Dear Parish Faithful,
Here is a bit more on St. Herman but now combined with the commemoration of Fr. Alexander Schmemann who died on the same date as Fr. Herman - December 13. Some very nice comments below by Matushka Deborah Belonick, writing on behalf of St. Vladimir's Seminary. The contrast she draws between the "saint" and the "man of God" is fascinating, revealing a deep sense of "diversity" in the best sense of that word.
I have also included a link to a fine documentary based on Fr. Alexander's life following his death in 1983. The documentary has some excellent commentary on Orthodoxy with the voice of the late Fr. Thomas Hopko supplying most of it. You will also see and hear Fr. Schmemann in the documentary.https://www.youtube.com/watch?v=qycRfRzTo9Q
Remembering Father Alexander Schmemann: 'The Mission of Orthodoxy'by Deborah Belonick, Director of Institutional and Advancement Communications, St. Vladimir's Orthodox Theological Seminary
Christ is among us!
This evening in our seminary Chapel—according to “liturgical time,” beginning with Great Vespers—we will commemorate the repose of St. Herman of Alaska, Wonderworker of All America, which occurred December 13, 1837. This evening also, our chapel clergy will serve a panikhida in remembrance of the repose of Protopresbyter Alexander Schmemann, dean of St. Vladimir’s from 1962–1983, which occurred on December 13, 1983.
These two men were so far apart in their life’s circumstances—one monastic, the other married with children, grandchildren, and great-grandchildren; one whose simple life on Spruce Island in Alaska was known mostly only to local inhabitants, the other a cosmopolitan, cultured man whose incisive books and words touched not only seminarians but also thousands of Orthodox Christians and people of many faiths globally; one a severe ascetic, the other a person who enjoyed walking the streets of New York City, taking in its sights, sounds, and energy—and yet, they shared deeply two things: love for Jesus Christ and love for the New World in which they both found themselves after resettling in North America.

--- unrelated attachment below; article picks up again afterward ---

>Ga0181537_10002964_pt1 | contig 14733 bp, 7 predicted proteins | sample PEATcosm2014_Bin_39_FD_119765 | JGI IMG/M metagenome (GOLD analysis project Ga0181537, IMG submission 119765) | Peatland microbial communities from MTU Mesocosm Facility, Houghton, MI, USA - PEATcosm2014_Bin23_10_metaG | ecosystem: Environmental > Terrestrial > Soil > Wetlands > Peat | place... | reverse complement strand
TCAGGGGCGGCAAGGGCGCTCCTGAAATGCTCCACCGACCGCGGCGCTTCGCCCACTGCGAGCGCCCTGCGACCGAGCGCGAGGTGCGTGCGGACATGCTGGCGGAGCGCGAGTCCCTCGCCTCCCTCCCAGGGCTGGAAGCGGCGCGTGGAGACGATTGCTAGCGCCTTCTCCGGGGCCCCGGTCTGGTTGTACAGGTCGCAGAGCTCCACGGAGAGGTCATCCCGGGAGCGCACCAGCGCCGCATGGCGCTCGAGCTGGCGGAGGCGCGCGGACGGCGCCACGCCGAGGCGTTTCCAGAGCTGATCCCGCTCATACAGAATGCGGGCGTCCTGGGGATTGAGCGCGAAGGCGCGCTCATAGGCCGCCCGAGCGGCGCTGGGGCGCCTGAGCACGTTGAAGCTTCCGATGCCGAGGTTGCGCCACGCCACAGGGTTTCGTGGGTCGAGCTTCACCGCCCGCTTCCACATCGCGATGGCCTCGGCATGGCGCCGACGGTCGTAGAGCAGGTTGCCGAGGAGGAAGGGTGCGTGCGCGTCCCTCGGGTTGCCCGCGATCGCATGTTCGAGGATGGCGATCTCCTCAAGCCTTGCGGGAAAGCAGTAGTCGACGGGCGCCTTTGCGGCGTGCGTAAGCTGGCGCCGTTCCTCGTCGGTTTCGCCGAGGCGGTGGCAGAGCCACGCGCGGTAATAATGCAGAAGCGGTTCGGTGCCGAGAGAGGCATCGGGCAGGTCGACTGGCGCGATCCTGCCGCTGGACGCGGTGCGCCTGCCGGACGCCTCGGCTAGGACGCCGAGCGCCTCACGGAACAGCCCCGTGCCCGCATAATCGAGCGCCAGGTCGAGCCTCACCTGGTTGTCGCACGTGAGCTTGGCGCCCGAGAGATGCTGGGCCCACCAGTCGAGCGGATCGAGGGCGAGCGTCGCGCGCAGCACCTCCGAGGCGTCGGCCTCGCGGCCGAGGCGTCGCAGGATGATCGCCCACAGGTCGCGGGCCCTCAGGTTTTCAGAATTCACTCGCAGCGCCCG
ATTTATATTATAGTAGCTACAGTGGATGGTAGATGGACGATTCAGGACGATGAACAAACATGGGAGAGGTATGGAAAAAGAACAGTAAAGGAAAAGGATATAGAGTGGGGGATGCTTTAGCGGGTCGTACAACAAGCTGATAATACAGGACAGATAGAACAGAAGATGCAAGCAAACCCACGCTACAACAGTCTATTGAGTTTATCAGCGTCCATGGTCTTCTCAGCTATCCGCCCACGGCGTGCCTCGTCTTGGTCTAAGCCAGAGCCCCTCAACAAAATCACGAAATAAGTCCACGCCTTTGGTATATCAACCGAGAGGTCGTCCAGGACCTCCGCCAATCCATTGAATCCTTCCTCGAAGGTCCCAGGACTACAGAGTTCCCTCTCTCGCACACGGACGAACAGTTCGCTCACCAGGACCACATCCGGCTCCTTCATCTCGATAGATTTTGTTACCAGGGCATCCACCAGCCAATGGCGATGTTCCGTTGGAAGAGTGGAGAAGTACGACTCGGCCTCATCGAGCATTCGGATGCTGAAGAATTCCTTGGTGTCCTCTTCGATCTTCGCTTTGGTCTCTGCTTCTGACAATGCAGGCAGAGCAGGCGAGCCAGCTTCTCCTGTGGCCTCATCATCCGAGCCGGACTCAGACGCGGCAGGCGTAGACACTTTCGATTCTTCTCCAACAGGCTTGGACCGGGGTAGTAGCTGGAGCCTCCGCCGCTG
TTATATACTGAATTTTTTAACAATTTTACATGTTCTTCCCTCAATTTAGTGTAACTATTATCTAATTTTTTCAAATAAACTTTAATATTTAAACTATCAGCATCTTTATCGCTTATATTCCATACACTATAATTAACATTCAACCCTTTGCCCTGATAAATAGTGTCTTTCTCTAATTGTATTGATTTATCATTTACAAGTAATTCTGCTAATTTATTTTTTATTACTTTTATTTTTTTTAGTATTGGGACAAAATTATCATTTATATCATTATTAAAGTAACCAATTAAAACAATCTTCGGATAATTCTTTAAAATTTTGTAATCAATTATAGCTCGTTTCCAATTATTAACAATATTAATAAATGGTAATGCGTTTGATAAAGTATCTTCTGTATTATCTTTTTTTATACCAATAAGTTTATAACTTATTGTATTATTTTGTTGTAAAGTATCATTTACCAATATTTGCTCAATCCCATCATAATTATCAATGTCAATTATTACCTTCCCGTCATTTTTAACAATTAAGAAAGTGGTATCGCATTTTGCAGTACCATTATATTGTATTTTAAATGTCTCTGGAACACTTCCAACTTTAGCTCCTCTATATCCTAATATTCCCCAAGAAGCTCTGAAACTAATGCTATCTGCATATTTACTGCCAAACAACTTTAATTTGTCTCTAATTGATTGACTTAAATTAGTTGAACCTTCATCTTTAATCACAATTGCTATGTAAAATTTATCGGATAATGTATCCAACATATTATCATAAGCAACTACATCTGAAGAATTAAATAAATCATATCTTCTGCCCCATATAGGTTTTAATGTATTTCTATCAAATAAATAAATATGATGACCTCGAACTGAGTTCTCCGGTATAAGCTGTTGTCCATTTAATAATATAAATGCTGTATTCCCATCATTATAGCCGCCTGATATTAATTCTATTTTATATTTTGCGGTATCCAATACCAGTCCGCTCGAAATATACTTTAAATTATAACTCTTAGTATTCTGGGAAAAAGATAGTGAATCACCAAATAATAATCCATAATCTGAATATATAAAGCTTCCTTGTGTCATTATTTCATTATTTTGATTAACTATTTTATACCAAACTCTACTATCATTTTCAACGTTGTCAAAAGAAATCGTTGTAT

I remember, as a seminarian, Father Alexander saying one day in class, “You know, sin is so boring, because ‘sins’ are always the same. But, saints—saints—are endlessly interesting because there is always such variety among them.”
This evening, when I think of St. Herman and Father Alexander—this saint and this man of God—I reflect upon how the varied ways in which they presented the gospel in their adopted land affected thousands and thousands of people, in endlessly interesting ways. Natives of Alaska witnessed astounding miracles and felt the warmth of “Apa” (Father) Herman caring for them; while first, second, and third-generation Orthodox Christians and those of other faiths seeking Truth soaked in Father Alexander’s words as he opened their eyes to the liturgical tradition of the Church and the power of a sacramental life.
On this day, when we are blessed to remember these two distinct servants of Christ, I’d like to share with you one of Father Alexander’s speeches, originally adapted from a lecture given at the 1968 National Conference of Orthodox College Students and printed in Volume III, No.4 of CONCERN, a youth-oriented magazine no longer in publication. Titled, “The Mission of Orthodoxy,” this ever timely presentation summarizes Father Alexander’s thoughts on the still-burning issue of the intersection between faith and culture, as it addresses the question of how to be “truly Orthodox yet fully American.” (Read the entire presentation on our Seminary’s Synaxis Blog.)
Holy Father Herman, pray to God for us! And, may Father Alexander’s memory be eternal!